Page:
MOSCOW, MARCH 3 -- Ethnic upheaval spread from riot-torn Sumgait to another city in the Soviet republic of Azerbaijan, a Soviet official said here today. For the fourth time in less than two weeks, special militia were called in to quell the disturbances.

Residents demonstrated in Kirovabad -- Azerbaijan's second-largest city -- amid rumors about ethnic protests in a disputed area 30 miles away, the official said.

The demonstrations, now reportedly under control, mark the fourth outbreak in the Caucasus region in the past two weeks. In addition to Sumgait, a port on the Caspian Sea, there have been protests in Yerevan, the capital of the neighboring republic of Armenia, and the district of Nagorno-Karabakh, a mostly Armenian enclave within Azerbaijan.

The situation in each of those areas is now under control, Foreign Ministry spokesman Gennadi Gerasimov told reporters today. He said a nonvoting member of the ruling Politburo has been sent to Sumgait, the scene of bloody riots on Sunday, and a commission has been set up to investigate the violence.

In Sumgait, near the Azerbaijani capital, Baku, a curfew policed by Soviet troops in Army personnel carriers was expected to be lifted today, a local official told reporters.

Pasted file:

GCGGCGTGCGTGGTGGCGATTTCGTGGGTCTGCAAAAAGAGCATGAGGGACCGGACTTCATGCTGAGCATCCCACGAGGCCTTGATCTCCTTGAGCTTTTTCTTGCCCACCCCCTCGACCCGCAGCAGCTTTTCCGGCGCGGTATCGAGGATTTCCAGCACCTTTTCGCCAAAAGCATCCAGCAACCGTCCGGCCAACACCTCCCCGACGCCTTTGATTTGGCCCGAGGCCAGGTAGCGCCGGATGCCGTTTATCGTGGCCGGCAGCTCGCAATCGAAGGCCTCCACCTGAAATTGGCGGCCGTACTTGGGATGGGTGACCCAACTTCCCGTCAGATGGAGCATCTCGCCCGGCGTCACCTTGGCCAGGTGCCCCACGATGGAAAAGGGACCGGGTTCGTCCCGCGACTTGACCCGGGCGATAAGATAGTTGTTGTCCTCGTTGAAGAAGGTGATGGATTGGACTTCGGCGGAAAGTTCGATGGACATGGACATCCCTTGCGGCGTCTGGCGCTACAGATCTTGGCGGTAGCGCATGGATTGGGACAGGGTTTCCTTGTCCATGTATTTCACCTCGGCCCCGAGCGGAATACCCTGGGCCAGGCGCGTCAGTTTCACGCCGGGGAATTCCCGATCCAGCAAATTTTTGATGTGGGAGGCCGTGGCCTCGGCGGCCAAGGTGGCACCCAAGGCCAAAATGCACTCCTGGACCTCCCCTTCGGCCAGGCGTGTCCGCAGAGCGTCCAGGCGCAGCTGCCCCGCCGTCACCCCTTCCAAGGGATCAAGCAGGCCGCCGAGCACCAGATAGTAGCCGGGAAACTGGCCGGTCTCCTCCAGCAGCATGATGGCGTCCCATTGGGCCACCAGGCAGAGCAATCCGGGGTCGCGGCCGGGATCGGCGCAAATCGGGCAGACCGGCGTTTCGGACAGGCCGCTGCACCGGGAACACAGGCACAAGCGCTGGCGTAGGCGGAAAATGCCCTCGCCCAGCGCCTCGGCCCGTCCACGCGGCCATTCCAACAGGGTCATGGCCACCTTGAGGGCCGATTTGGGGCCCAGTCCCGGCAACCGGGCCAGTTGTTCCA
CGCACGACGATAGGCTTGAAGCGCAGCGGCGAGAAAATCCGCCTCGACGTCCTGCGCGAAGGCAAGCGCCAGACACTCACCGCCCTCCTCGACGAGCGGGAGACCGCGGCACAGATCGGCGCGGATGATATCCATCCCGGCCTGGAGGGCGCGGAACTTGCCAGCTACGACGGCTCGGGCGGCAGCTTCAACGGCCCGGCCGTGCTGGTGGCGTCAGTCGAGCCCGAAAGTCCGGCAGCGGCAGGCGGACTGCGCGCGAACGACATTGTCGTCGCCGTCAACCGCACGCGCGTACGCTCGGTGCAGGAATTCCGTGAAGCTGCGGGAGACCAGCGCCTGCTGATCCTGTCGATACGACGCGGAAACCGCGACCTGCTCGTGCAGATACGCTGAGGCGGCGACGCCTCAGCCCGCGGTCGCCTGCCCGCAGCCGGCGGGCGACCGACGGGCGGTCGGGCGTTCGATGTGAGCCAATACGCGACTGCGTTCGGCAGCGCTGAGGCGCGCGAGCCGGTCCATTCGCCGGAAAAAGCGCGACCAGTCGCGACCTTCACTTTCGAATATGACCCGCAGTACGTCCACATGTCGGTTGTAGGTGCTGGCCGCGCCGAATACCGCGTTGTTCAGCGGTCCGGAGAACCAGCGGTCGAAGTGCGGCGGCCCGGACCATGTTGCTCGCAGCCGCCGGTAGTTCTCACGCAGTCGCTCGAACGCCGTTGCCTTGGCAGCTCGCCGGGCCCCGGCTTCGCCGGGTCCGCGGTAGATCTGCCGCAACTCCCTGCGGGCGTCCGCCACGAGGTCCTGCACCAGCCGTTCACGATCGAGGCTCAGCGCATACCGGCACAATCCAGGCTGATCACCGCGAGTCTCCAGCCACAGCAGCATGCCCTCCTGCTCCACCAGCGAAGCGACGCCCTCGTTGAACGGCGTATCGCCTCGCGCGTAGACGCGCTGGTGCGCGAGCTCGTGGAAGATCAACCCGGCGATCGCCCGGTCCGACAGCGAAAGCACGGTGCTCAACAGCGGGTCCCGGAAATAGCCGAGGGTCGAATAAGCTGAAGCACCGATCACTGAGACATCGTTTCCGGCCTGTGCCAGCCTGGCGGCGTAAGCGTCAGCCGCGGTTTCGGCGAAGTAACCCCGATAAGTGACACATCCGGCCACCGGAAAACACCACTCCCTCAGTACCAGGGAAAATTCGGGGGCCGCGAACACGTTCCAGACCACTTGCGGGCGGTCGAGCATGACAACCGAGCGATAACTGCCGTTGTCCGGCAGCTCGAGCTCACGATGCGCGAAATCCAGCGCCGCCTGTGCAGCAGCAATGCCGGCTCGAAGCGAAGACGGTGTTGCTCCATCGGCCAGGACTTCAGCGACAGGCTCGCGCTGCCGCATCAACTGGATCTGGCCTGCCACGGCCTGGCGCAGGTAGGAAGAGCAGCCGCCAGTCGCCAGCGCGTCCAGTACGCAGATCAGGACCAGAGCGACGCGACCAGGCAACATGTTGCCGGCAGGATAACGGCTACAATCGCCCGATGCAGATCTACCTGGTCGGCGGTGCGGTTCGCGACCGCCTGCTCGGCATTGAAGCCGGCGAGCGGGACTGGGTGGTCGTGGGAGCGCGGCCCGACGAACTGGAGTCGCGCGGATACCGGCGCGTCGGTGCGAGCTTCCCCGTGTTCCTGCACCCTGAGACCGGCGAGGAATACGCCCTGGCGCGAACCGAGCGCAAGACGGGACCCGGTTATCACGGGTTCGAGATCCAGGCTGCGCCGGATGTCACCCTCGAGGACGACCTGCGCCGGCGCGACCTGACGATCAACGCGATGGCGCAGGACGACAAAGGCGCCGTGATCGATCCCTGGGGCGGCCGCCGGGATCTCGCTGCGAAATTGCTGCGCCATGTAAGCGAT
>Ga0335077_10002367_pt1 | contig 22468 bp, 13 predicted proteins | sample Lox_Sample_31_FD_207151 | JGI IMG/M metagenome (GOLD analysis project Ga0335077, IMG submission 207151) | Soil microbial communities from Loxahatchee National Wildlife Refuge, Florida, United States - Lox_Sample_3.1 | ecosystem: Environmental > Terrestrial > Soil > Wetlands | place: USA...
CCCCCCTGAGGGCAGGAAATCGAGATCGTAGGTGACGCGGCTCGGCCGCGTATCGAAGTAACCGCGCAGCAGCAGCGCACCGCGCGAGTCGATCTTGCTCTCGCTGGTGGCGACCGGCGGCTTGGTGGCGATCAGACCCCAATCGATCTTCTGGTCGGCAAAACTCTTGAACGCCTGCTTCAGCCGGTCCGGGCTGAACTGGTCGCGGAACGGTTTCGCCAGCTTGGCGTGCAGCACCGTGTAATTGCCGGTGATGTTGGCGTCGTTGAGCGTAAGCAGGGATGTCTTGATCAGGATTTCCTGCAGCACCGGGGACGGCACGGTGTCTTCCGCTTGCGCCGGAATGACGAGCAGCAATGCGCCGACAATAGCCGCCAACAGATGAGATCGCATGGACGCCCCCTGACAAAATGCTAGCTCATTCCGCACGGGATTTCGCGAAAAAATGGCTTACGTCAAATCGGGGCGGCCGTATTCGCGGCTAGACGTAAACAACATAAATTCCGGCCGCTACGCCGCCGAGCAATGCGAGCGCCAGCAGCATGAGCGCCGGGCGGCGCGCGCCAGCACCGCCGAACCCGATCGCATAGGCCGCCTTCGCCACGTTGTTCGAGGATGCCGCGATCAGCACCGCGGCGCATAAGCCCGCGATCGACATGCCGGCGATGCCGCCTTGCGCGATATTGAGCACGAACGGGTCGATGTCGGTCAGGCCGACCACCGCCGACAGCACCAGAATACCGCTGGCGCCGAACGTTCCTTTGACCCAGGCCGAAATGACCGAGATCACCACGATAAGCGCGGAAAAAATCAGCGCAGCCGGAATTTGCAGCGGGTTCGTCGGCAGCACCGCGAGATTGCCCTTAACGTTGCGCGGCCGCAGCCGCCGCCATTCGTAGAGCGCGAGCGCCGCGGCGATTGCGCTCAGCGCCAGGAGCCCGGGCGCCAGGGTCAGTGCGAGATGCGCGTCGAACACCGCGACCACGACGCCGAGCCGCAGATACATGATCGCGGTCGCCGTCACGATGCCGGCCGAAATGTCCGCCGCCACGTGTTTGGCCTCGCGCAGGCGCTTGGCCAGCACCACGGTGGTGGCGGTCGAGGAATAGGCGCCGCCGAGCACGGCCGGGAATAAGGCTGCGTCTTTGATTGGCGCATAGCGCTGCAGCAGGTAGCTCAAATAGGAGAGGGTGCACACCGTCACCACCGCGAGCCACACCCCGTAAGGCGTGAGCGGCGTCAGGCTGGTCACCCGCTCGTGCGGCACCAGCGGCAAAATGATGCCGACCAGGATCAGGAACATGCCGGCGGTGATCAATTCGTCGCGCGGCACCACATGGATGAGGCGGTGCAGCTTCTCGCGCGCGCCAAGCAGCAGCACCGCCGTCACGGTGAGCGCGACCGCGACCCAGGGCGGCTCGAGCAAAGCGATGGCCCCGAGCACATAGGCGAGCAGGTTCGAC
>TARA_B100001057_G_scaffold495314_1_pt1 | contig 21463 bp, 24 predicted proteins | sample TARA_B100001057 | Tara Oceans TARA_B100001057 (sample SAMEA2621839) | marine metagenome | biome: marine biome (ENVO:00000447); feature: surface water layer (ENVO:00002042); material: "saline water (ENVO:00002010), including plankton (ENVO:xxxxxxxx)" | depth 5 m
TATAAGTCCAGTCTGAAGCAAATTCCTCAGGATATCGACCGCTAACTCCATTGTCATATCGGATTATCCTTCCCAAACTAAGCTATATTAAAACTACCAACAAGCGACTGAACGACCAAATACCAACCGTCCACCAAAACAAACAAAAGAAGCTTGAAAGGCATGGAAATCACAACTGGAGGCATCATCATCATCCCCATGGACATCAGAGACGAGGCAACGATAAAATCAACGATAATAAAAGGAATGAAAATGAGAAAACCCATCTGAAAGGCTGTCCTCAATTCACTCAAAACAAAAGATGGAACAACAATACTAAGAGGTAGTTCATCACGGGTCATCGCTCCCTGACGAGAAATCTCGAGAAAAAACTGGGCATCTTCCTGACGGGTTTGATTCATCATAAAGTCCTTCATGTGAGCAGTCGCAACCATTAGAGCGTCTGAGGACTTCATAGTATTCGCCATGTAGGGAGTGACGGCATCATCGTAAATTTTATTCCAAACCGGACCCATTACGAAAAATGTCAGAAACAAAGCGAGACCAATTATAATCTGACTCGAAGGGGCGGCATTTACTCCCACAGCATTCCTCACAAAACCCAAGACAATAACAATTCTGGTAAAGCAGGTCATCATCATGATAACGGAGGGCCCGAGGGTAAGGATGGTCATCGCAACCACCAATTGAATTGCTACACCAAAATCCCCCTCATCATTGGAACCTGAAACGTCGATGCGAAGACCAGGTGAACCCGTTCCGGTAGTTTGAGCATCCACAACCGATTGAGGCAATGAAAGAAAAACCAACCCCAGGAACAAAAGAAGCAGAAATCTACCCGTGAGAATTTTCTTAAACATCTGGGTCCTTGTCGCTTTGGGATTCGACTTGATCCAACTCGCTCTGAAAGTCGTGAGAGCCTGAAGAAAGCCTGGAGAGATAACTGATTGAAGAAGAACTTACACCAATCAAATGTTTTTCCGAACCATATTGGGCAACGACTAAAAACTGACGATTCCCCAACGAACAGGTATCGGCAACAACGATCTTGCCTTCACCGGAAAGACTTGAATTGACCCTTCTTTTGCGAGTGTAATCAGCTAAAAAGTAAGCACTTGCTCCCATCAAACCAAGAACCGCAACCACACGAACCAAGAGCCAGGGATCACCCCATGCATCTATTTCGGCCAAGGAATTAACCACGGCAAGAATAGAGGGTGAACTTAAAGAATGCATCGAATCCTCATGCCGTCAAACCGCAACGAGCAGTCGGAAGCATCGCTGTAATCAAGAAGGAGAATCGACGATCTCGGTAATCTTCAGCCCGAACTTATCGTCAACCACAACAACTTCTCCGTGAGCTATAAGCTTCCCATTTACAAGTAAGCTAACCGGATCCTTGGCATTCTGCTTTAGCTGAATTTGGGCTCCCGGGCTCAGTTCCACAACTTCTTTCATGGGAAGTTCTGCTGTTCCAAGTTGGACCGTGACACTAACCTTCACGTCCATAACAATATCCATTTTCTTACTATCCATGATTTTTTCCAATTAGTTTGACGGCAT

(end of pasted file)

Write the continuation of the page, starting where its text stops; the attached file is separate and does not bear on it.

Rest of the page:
In Nagorno-Karabakh, an official ultimatum to suspend three weeks of street protests has been heeded, dissident sources in Yerevan said. Ethnic Armenians there have demanded that Nagorno-Karabakh be joined to Armenia.

In Yerevan, where hundreds of thousands demonstrated in support of Armenians in Nagorno-Karabakh, Armenian sources reached by telephone said work has returned to a normal pace. Armenian nationalists, who started the protests, are awaiting a decision by Communist Party leader Mikhail Gorbachev, who said last week that he was reviewing the causes of the disputes.

At a news briefing today, Gerasimov gave some details about the disturbances, in which up to 17 were reportedly killed. The riots and deaths make it the biggest ethnic clash in decades in the Soviet Union.

"Unbalanced people got involved in them under the influence of provocative rumors and incendiary talk about what had taken place in Nagorno-Karabakh," Gerasimov said. "Criminal elements perpetrated bandit actions {amid} rampant emotions," he added, "and there was loss of life."